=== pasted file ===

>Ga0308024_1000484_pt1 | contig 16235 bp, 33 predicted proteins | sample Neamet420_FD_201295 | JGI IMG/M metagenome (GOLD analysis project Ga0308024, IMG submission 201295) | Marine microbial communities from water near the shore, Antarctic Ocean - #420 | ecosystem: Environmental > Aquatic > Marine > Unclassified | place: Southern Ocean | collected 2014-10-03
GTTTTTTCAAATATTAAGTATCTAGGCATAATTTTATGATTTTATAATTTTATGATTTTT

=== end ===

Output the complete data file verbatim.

>Ga0308024_1000484_pt1 | contig 16235 bp, 33 predicted proteins | sample Neamet420_FD_201295 | JGI IMG/M metagenome (GOLD analysis project Ga0308024, IMG submission 201295) | Marine microbial communities from water near the shore, Antarctic Ocean - #420 | ecosystem: Environmental > Aquatic > Marine > Unclassified | place: Southern Ocean | collected 2014-10-03
GTTTTTTCAAATATTAAGTATCTAGGCATAATTTTATGATTTTATAATTTTATGATTTTT